|Man to plead guilty in Ohio slave labor case|
|Written by ANDREW WELSH-HUGGINS, AP Legal Affairs Writer|
|Thursday, 18 July 2013 06:23|
COLUMBUS, Ohio (AP) — A man plans to plead guilty to charges he helped enslave and beat a mentally disabled woman and her daughter and steal her pain medication, his attorney said Wednesday as a judge scheduled a hearing for a plea.
The charges announced a day earlier against Daniel Brown reflect the lesser degree of his involvement in the case, said his attorney, Russell Bensing, who noted Brown spoke to government investigators at the time of his arrest.
"I would anticipate that we would enter a guilty plea," Bensing said.
Brown's case was referred to a federal judge for an arraignment and plea. No date was set. A message seeking comment was left with federal prosecutors.
Brown is among four people charged with targeting and recruiting the woman in 2010 and holding her until October in a house in Ashland, 80 miles northeast of Columbus.
An indictment against three other defendants alleges the woman was denied food, sexually assaulted and threatened with dogs and snakes.
Jodie Callahan, Jessica Hunt and Dezerah Silsby were indicted Tuesday on five counts including forced labor, acquiring a controlled substance by deception and theft of government benefits related to allegations they forced the woman to use her public assistance money to buy groceries and cigarettes for them.
The indictment said Callahan forced the woman to engage in sexual acts with him and threatened he and Hunt would kill her if she told anyone.
In November 2011, Callahan and Hunt forced the woman to hit her child, captured the beating on video and threatened to turn it over to police as a way of controlling her, the indictment said.
Callahan's attorney declined to comment, saying he hadn't seen the indictment. A message was left with Silsby's attorney.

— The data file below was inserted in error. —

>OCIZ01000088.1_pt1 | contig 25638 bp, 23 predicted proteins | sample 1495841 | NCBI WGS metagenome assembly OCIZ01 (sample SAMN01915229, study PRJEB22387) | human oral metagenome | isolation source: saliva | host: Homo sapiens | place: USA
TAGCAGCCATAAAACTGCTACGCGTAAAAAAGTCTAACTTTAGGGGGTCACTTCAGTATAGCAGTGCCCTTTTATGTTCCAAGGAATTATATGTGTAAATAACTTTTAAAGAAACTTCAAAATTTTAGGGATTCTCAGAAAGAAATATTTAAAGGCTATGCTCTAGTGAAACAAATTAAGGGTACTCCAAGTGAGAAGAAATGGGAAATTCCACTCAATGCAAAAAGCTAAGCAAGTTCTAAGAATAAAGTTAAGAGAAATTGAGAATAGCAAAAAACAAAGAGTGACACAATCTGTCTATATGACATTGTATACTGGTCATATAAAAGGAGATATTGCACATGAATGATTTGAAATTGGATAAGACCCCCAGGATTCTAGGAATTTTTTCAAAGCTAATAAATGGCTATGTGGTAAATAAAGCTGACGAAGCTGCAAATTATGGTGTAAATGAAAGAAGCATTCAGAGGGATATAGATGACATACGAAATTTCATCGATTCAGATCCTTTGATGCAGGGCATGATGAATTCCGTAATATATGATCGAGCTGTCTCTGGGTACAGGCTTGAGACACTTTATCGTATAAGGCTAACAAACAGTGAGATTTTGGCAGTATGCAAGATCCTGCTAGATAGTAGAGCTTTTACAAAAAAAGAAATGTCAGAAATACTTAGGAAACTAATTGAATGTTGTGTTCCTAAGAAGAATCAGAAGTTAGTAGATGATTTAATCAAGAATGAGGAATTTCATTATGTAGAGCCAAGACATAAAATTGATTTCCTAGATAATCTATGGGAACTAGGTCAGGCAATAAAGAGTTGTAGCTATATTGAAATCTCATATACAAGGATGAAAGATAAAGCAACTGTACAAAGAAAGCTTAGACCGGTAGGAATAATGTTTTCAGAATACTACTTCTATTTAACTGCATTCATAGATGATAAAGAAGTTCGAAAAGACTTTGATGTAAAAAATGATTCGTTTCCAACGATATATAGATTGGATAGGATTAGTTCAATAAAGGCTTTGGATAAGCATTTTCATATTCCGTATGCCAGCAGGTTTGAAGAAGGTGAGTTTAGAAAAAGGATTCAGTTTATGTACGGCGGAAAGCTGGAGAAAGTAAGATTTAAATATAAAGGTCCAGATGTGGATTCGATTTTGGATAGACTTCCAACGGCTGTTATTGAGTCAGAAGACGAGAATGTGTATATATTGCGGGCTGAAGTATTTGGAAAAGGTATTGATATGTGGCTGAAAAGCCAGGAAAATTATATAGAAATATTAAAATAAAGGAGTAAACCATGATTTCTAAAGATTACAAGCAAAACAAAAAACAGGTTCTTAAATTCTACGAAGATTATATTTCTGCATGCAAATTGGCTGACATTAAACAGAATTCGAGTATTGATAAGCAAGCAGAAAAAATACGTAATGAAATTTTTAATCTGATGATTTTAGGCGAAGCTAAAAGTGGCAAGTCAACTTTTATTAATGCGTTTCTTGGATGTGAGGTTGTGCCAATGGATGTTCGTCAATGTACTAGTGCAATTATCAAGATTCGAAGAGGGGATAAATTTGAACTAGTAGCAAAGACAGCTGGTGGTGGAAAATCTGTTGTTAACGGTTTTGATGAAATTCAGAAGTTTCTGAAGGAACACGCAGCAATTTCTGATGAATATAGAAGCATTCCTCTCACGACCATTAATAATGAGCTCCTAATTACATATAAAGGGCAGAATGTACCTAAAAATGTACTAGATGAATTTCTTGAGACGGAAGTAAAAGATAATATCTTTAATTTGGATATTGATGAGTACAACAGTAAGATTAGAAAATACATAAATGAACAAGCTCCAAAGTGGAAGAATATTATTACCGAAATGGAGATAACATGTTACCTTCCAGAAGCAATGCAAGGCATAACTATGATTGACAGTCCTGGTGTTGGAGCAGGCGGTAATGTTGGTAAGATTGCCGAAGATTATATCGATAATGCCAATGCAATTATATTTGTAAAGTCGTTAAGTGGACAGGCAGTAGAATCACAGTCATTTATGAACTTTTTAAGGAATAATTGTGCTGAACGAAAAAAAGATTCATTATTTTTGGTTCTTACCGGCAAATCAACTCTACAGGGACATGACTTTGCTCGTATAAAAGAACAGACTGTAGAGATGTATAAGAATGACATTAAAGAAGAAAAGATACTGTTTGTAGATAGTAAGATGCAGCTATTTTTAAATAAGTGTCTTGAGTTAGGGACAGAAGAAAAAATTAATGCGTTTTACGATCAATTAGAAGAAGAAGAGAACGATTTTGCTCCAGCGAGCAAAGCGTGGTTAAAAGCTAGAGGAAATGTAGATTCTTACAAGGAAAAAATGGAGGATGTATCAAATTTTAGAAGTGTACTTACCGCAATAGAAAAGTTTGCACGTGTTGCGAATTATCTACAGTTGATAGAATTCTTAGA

Hunt's attorney said his client will plead not guilty and "vigorously denies all the allegations."
Public defender Ed Bryan said the charges stem from overeager police and prosecutors trusting the word of people who had something to gain by lying. He said the woman was not held as a slave.
"This is not a person who was chained in a basement in a home in the middle of the woods," he said. "This was a person coming and going as she pleased, spending a significant amount of time away from this home, and she came back to this home of her own accord and never made these claims until she herself was facing charges."
Callahan's mother, Becky Callahan, has said the allegations against the defendants are "all lies." She says the woman was friends with her son and Hunt, her son's girlfriend, and they tried to help her by offering her a place to live.
The charges against Brown and the others allege they hit the woman enough to require a hospital visit for pain medicine, which they took from her.
Police first got involved last fall when the woman was arrested on a candy bar shoplifting case and asked to be jailed because people had been mean to her.
The woman later pleaded guilty to child endangering and was sentenced in February to about five months in jail. She served only part of that sentence.
Associated Press writer Amanda Lee Myers in Cincinnati contributed to this report.
Copyright 2013 The Associated Press.
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